Everyone knows that the left-brained are the logical ones, and the right-brained are the creative types. But a new study shows that while creativity is largely a right-brained task, the left hemisphere of the brain plays a part, too.
Researchers from the University of Southern California published a study in the journal Social Cognitive and Affective Neuroscience showing that the left brain is a crucial supporter of the right brain for creative tasks.
"We need both hemispheres for creative processing," study researcher Lisa Aziz-Zadeh, an assistant professor at USC, said in a statement.
To find this, Aziz-Zadeh and her colleagues looked at brain scans of architecture students using functional magnetic resonance imaging (fMRI). (Architecture students are known to be visually creative.)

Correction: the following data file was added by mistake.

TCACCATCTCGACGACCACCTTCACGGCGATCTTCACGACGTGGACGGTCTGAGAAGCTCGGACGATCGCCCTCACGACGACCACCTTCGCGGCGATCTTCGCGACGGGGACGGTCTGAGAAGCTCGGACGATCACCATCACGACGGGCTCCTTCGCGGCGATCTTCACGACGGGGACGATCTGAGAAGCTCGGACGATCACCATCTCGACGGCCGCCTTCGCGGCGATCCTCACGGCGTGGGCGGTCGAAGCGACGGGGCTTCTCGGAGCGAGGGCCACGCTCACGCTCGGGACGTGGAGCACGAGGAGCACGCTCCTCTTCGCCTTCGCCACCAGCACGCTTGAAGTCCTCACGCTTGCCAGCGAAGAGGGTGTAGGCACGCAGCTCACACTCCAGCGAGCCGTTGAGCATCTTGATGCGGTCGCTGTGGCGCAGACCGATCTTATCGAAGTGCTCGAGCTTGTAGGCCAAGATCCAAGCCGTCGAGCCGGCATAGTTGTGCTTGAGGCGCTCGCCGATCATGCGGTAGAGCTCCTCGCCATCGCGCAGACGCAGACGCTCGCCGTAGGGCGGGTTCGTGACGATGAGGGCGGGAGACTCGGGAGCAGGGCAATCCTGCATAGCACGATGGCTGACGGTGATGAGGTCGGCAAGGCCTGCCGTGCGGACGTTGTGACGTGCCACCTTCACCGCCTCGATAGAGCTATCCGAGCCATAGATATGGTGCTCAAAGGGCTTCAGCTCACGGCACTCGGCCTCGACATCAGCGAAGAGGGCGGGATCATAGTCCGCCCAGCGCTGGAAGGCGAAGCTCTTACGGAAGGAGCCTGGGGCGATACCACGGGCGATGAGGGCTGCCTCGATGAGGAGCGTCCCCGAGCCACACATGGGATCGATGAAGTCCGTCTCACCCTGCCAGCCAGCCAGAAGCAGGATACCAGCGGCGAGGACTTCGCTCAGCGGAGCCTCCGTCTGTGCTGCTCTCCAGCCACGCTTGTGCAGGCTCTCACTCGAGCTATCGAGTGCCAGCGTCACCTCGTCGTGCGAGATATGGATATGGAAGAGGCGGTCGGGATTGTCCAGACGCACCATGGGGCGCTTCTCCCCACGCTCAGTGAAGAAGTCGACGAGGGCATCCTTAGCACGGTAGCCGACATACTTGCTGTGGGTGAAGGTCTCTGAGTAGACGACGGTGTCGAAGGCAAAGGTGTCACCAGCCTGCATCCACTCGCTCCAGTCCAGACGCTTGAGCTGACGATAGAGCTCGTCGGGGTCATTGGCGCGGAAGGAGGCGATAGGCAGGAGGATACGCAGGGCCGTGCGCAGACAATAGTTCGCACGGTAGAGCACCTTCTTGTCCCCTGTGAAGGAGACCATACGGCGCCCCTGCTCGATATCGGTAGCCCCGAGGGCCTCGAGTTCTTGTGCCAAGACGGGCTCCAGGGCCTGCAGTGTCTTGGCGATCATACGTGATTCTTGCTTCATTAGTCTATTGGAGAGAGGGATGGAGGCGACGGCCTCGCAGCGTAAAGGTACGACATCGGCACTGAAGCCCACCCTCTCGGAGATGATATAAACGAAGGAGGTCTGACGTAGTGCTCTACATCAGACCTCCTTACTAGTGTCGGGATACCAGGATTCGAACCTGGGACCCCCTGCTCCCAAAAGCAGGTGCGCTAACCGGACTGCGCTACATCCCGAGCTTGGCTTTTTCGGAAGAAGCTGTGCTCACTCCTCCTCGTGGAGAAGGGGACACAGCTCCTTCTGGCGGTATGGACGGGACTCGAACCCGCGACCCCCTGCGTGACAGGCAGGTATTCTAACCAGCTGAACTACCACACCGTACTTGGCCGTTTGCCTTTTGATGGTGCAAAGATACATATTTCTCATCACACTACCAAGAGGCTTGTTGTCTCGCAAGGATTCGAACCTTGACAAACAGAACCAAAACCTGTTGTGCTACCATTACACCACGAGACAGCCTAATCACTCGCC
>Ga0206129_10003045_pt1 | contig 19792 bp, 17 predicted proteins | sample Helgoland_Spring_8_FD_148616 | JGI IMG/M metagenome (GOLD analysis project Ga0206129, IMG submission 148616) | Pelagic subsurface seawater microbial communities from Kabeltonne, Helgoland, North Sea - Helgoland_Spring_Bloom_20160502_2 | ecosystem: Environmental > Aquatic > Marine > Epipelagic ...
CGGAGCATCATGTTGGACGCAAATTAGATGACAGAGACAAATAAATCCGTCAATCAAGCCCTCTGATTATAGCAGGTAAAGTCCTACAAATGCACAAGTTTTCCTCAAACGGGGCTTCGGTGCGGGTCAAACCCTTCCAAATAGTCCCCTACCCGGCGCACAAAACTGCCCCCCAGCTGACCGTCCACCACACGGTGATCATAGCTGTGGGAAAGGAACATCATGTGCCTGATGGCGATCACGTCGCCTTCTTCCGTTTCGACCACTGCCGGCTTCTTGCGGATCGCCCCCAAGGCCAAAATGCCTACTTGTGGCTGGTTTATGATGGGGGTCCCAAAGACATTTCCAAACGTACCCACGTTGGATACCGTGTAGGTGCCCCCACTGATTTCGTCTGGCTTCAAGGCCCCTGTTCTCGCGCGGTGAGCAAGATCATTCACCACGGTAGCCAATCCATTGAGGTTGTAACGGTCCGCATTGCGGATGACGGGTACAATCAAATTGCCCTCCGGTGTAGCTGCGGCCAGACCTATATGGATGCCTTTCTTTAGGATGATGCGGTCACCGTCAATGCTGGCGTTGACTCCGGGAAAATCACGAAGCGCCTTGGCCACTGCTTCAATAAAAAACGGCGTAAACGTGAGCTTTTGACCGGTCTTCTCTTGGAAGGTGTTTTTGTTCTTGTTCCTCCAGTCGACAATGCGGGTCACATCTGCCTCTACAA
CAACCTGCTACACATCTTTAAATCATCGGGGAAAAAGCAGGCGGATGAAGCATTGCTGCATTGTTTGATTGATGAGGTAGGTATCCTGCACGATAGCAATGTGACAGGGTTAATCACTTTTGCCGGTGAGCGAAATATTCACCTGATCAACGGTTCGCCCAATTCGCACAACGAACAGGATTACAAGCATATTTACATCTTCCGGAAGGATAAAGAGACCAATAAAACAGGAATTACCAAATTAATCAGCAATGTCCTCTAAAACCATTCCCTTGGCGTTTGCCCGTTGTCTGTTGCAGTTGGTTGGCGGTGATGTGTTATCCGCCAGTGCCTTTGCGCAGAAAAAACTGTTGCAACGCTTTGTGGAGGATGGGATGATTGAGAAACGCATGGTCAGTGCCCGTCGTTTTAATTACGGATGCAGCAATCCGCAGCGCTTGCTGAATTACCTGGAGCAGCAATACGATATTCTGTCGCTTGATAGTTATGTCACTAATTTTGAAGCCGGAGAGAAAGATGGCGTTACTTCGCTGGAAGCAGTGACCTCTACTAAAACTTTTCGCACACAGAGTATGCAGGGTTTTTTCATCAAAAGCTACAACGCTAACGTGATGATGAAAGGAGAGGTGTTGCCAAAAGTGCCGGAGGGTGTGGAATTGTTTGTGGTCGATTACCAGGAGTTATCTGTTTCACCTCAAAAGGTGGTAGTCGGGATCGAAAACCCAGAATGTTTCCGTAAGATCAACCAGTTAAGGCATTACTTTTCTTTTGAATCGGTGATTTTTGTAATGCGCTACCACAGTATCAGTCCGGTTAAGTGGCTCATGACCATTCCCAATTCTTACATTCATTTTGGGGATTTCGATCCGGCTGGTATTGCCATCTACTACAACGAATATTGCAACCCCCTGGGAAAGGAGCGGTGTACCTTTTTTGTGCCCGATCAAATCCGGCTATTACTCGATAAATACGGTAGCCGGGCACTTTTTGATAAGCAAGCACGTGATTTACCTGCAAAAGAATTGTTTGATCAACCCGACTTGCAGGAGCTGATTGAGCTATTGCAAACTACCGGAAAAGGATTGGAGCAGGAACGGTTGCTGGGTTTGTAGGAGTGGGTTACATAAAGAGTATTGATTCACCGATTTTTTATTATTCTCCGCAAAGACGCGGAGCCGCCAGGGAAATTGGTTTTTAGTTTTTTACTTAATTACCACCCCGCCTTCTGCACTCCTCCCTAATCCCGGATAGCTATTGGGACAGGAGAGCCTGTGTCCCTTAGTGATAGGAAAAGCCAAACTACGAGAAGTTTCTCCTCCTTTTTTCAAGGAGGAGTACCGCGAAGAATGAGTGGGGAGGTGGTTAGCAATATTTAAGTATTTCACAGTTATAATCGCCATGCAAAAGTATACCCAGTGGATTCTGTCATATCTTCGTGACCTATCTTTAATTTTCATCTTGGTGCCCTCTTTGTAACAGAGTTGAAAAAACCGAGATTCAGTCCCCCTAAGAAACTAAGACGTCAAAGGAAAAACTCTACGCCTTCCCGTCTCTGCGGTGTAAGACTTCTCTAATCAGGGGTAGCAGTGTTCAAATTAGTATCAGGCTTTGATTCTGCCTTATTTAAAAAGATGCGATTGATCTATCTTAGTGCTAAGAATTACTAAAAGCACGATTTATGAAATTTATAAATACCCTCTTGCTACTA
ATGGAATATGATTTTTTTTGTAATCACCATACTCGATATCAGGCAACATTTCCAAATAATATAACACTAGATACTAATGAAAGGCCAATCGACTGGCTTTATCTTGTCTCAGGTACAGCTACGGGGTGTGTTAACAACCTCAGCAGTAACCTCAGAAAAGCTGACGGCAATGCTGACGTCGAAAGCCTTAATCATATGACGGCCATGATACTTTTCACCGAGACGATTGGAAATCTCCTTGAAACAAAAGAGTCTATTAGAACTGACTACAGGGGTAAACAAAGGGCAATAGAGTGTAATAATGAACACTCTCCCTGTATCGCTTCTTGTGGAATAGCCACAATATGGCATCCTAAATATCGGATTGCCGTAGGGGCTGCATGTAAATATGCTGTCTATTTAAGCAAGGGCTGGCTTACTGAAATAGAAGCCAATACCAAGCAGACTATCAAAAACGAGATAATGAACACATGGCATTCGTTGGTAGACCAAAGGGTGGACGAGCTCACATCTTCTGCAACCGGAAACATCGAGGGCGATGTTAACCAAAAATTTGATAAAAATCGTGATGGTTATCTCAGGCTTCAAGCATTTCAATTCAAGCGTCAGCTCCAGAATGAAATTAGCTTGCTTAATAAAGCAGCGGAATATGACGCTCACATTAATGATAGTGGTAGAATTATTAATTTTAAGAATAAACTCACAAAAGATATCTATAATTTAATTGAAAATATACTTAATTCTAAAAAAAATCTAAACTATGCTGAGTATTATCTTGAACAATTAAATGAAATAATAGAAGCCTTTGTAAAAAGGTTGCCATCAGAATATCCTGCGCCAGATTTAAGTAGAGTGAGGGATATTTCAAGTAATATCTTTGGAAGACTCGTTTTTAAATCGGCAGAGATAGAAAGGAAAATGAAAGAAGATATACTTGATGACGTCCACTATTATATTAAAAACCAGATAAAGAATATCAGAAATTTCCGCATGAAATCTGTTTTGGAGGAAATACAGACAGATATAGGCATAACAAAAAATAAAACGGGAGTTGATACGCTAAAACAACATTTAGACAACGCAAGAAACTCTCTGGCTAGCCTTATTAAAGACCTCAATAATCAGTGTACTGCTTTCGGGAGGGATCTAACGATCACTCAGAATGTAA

While undergoing the brain scans, the study participants looked at the shape of a circle, the shape of a C and the shape of an 8. Then, the study participants visualized what new images could be created if they rearranged the circle, C and 8 (considered a creative task).
They also visualized piecing the three shapes together to make a square or rectangle (even though this was considered a spatial processing task, it wasn't considered a creative task).
The researchers found that during the creative task, the study participants' brains lit up in the left hemisphere mores than the right, which shows that the left brain was working to support the right brain's creativity.
Another recent study provides another kind of insight into our left- or right-brainedness -- the side of the head we prefer to use our cell phones.
That research, presented at a meeting of the Association for Research in Otolaryngology, showed that left-brained people tend to listen to their cell phones with their right ears, while right-brained people tend to listen to their cell phones with their left ears. (You can read more about that here.)
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